Shobana Kesava dropped into NUS yesterday to interview David Bickford and the article was out today. Pretty quick work! The accompanying map gives only a vague indication of the locality of the frog to prevent poaching. As it is the original locality was wiped out by mining and logging activity.
There is an NUS press release too (thanks to freshbrainz for the pointer). Since David is being such a poster boy these days for Southeast Asian biodiversity, I decided to throw in this bonus photo of David with Doddy Aryadi, while Budi Susilo searches in the background. Photo by Tan Heok Hui from Aug 2007.
“NUS team makes history by finding frog with no lungs,” by Shobana Kesava. The Strait Times, 10 Apr 2008. Kalimantan find is only the 4th creature with backbones known to breathe without lungs.
SINGAPORE scientists have discovered a lungless frog that breathes through its skin – a find that makes evolutionary history.
The aquatic frog is affectionately called Barbie – short for its scientific name Barbourula kalimantanensis. It was found in two mountain rivers in the heart of Kalimantan last August.
A group of nine researchers, led by evolutionary biologist David Bickford from the National University of Singapore (NUS), found the flat, dark brown frogs with golden specks under smooth rocks in clean, cool and fast-flowing water.
Their findings are set to be published next month.
Since animals first waddled onto land eons ago, only three other creatures with backbones – two groups of salamanders and a single species of the earthworm-like caecilians – have been known to forsake their lungs.
Dr Bickford, 39, said Barbie absorbs oxygen dissolved in the water through its skin.
‘The discovery is not so much a surprise to the scientific community as much as a surprise that it has taken so long to find it,’ DrBickford said.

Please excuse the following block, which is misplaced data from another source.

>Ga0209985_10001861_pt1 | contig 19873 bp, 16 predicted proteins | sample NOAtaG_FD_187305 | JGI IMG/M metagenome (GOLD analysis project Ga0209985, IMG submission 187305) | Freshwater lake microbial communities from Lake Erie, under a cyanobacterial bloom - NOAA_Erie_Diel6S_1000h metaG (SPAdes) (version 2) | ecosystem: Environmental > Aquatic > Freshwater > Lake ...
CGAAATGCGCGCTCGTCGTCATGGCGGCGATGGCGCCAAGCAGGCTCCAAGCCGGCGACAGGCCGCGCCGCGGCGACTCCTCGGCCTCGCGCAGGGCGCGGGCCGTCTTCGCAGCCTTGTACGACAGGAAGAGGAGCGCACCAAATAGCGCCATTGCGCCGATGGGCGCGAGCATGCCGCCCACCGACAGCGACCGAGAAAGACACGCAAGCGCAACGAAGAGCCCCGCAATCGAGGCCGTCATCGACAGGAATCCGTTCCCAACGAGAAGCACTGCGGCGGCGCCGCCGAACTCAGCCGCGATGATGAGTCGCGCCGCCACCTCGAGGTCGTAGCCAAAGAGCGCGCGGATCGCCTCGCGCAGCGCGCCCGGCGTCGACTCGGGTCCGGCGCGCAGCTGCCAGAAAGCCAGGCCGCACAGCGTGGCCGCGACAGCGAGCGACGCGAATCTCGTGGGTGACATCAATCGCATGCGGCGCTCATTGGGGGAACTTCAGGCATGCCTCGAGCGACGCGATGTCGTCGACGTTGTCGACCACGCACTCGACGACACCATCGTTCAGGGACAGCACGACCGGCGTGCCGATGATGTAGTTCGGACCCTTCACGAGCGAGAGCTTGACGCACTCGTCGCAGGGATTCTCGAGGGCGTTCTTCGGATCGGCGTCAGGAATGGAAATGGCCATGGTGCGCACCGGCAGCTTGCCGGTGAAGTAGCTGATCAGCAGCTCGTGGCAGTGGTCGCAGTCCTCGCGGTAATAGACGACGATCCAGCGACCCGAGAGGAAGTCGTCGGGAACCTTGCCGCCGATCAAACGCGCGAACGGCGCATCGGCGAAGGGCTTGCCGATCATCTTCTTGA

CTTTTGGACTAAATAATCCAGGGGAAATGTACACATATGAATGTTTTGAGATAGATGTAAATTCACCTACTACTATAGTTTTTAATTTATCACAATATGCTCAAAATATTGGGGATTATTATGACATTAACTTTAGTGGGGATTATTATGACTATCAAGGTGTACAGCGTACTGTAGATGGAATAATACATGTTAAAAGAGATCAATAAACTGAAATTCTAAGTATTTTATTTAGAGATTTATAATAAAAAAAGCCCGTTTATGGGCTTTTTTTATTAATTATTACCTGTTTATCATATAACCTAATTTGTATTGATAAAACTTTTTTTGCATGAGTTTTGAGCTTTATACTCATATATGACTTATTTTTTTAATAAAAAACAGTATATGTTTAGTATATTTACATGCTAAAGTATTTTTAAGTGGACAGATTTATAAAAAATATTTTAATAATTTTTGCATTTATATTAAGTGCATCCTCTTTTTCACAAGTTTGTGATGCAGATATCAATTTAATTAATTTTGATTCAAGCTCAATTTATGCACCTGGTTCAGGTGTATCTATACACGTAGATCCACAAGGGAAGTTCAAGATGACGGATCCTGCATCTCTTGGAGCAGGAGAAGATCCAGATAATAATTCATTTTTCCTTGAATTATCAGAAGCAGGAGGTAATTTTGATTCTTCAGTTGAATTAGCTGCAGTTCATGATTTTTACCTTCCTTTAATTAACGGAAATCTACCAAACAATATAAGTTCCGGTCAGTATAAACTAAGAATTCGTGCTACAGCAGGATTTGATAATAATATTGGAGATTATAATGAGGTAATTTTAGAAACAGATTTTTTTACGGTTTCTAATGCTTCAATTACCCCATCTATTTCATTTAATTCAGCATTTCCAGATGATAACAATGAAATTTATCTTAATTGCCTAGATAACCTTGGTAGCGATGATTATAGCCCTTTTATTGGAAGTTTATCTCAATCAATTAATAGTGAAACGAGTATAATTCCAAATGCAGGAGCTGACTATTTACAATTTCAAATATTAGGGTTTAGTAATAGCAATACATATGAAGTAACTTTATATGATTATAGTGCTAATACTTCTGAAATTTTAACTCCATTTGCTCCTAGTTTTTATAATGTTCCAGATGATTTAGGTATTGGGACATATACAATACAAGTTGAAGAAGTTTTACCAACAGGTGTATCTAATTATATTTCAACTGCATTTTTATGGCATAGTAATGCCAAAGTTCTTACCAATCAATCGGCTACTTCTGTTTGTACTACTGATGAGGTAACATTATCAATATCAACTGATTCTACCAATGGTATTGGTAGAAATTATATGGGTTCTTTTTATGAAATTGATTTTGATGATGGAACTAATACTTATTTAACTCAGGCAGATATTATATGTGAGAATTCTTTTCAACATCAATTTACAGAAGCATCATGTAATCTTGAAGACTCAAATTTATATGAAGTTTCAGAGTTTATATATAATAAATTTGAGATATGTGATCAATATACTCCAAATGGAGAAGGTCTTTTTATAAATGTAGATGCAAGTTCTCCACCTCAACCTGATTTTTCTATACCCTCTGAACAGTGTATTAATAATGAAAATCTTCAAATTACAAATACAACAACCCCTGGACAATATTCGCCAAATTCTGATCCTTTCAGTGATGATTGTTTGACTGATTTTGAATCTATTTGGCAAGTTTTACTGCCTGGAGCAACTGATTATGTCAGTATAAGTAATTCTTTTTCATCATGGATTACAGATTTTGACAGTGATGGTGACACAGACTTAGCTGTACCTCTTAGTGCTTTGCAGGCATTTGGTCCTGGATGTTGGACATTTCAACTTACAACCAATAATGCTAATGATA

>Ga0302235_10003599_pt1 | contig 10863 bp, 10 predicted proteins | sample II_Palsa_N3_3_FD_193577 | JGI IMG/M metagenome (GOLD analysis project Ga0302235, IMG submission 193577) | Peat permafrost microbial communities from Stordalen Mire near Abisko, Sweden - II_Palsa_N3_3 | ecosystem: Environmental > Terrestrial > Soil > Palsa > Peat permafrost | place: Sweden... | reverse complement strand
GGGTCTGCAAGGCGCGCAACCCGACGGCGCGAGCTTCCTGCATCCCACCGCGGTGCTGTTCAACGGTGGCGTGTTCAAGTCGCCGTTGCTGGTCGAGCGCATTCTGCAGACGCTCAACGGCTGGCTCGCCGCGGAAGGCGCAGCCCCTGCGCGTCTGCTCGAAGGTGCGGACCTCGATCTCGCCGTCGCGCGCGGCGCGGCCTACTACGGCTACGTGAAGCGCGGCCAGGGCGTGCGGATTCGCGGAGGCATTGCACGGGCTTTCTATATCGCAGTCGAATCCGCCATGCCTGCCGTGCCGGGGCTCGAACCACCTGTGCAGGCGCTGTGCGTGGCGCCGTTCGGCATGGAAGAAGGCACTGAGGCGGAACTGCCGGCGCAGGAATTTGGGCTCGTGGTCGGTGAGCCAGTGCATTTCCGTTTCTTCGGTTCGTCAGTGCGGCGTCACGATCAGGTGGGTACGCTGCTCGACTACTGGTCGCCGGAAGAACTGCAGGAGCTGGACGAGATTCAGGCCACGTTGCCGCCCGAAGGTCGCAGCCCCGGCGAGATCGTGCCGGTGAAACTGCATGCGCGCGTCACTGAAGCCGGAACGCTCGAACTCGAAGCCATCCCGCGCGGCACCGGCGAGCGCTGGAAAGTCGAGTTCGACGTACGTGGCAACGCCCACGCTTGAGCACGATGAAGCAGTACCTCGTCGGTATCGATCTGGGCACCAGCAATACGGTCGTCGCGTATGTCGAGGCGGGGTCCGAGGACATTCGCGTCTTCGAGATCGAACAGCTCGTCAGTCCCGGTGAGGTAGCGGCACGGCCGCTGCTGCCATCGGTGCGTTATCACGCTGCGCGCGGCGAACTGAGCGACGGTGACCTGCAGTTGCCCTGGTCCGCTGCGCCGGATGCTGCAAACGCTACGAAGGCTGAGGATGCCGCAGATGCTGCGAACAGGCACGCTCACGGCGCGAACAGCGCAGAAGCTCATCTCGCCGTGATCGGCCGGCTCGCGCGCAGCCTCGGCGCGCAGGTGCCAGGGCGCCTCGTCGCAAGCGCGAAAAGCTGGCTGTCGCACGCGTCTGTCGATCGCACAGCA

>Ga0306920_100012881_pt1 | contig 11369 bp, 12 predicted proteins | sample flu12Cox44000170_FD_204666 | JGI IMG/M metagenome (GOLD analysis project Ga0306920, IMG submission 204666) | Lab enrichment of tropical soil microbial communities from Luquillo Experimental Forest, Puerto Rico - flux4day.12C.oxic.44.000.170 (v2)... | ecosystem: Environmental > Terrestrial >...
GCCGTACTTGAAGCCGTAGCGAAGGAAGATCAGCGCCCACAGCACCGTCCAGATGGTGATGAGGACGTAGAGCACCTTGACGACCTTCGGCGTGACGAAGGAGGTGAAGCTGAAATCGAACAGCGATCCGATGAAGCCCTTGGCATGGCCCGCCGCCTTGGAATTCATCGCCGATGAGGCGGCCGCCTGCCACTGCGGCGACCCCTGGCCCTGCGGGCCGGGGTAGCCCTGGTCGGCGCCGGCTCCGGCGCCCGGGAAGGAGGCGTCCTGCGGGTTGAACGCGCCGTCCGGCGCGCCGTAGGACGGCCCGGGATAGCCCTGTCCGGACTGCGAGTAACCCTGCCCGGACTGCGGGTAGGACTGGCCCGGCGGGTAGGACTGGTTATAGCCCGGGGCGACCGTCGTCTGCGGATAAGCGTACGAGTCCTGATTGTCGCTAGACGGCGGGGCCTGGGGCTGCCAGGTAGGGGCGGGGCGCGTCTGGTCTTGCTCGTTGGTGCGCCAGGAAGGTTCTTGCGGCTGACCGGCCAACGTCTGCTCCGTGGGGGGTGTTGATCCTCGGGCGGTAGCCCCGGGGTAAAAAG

One reason could be that the frog resides deep in mountain rivers and is fully aquatic.
A fisherman first took a Barbie to Indonesian scientist Djoko Iskandar in Kalimantan in 1978. He had been searching for the animal ever since.
Part of the NUS team last August, DrDjoko co-authored the scientific paper with DrBickford.
‘Djoko was near tears when we found them after all those years of searching,’ said DrBickford.
The specimens the NUS team discovered were well over 50km from where the first frogs were spotted by local fishermen.
Their original wading grounds had become prime gold-mining and logging territory.
‘They must have been forced upstream from their original habitats…so we got to the end of the logging road and started the search,’ added DrBickford.
He hopes the find will help spur research into South-east Asian wildlife, much of which is threatened by development.
‘Frogs are a clear indication of how degraded our environment is, so if people who know the terrain can help us discover what we have and preserve it, my work in conservation will be worth it,’ he said.
Indonesian zoologist Indraneil Das, who studies amphibians and reptiles, said the discovery of a lungless frog could stir up national interest.
‘This shows us yet another innovation by amphibians. If the findings are read by the government and if it does something about them by way of conservation…that will be a good thing for all concerned, except perhaps the gold-miners.’
Copyright © 2007 Singapore Press Holdings. All rights reserved.